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Katia Reviews "Normal People" by Sally Rooney

Sally Rooney’s Normal People is a beautiful novel about the complex, enduring relationship between two strange, sensitive young friends (and sometimes lovers). Marianne and Connell are very different from each other, but each struggles in their own way with isolation from their peers and the distinct feeling that they are somehow failing at being a “normal person.”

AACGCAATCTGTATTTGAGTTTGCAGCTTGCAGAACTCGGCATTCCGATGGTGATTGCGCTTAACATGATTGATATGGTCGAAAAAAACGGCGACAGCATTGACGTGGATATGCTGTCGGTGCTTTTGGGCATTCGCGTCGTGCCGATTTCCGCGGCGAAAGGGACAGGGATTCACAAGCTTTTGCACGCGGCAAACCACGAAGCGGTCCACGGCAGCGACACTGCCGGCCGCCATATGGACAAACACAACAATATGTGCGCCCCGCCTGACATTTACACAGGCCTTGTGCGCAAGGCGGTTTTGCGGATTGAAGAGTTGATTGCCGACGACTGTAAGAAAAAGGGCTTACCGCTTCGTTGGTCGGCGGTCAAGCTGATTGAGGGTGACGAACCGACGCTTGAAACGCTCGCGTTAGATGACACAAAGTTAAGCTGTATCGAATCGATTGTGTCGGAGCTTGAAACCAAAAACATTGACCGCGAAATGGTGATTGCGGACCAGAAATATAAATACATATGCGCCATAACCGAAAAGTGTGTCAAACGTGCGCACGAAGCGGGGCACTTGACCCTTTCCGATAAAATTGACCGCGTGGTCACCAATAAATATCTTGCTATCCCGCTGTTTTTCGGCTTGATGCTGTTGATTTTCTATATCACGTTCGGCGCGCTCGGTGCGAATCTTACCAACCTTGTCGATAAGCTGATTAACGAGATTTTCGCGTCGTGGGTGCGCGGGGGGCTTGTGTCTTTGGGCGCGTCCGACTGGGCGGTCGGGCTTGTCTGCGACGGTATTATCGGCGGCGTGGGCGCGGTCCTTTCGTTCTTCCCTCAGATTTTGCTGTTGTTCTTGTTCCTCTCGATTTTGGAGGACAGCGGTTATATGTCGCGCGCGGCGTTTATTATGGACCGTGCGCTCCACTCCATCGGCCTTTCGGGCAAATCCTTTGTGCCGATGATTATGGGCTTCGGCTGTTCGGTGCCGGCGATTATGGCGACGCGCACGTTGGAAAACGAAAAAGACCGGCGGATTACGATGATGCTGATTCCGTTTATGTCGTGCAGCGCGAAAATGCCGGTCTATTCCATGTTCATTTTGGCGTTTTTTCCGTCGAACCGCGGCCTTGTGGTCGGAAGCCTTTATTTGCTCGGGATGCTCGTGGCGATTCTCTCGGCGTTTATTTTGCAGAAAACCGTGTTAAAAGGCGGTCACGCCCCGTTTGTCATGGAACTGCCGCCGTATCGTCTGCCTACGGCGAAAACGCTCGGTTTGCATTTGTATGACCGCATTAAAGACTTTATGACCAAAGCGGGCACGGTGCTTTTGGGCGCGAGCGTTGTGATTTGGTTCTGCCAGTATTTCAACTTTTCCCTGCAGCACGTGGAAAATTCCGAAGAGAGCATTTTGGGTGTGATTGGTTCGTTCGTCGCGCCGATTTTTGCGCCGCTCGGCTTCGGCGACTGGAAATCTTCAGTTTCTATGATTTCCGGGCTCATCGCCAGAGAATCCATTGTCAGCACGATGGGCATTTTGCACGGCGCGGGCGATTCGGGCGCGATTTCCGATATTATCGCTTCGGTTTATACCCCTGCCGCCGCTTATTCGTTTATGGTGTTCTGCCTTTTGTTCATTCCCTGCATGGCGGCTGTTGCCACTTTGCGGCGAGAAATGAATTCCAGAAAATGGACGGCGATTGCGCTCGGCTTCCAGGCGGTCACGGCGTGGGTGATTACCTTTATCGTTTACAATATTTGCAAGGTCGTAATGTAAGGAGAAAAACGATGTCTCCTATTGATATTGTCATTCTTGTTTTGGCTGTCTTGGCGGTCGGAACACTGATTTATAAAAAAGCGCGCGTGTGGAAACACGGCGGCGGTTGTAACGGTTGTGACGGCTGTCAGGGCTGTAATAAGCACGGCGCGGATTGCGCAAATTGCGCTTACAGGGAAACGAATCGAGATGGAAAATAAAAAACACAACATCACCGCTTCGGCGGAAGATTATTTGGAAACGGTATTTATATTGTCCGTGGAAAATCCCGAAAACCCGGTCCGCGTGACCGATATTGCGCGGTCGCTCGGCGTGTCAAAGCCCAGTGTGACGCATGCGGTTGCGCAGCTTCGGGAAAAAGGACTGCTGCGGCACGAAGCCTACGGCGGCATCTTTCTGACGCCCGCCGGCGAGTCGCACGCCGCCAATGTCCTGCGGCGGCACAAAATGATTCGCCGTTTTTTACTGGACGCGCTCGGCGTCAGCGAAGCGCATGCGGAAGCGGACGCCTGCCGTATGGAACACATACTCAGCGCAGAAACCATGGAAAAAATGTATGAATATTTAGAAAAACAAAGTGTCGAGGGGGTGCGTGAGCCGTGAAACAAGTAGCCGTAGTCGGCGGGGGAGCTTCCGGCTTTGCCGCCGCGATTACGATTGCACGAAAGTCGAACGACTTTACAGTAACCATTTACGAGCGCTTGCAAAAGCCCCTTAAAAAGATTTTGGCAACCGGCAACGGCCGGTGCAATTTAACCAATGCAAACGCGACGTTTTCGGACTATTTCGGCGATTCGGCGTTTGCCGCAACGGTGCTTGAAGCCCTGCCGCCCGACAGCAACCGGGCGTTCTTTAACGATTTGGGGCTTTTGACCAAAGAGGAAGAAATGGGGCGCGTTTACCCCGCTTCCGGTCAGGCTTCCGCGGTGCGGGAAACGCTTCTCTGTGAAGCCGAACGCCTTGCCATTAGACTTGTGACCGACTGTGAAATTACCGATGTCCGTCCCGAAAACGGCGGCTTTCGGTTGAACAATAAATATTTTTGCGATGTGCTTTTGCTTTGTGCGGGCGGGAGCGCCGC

This book is an intimate, perceptive examination of two people who are obsessed with each other, even as they maintain other relationships, fight, pull away, and come back together again. Rooney renders her characters with sharp dialogue and close, intimate examinations of their inner worlds--neither is held above the other. There is a sparseness to her writing that leaves the outside world up to the imagining of the reader, but provides rich insight into the minds of two strange, complicated people. Marianne and Connell may not be the most relatable characters, but their relationship with each other is deep and complex. Normal People is concerned with the gritty, sometimes ugly things in our brains that most of us never share with anyone. It asks: what does it mean to be a “normal person,” and how much of that is tied up with perceptions of class, the “ideal” family, and gender? In this way, the name of the book is cheeky: Marianne and Connell constantly strive for a normalness that they cannot seem to ever obtain, both because it doesn’t exist, and because they are not “normal” people at all. They each strive to be acceptable, palatable, and understood in their own ways, but ultimately find that there are much more important things than this. Sometimes, when they can put aside their insecurities and really pay attention, they find that, in each other, they have had what they’ve been seeking all along.

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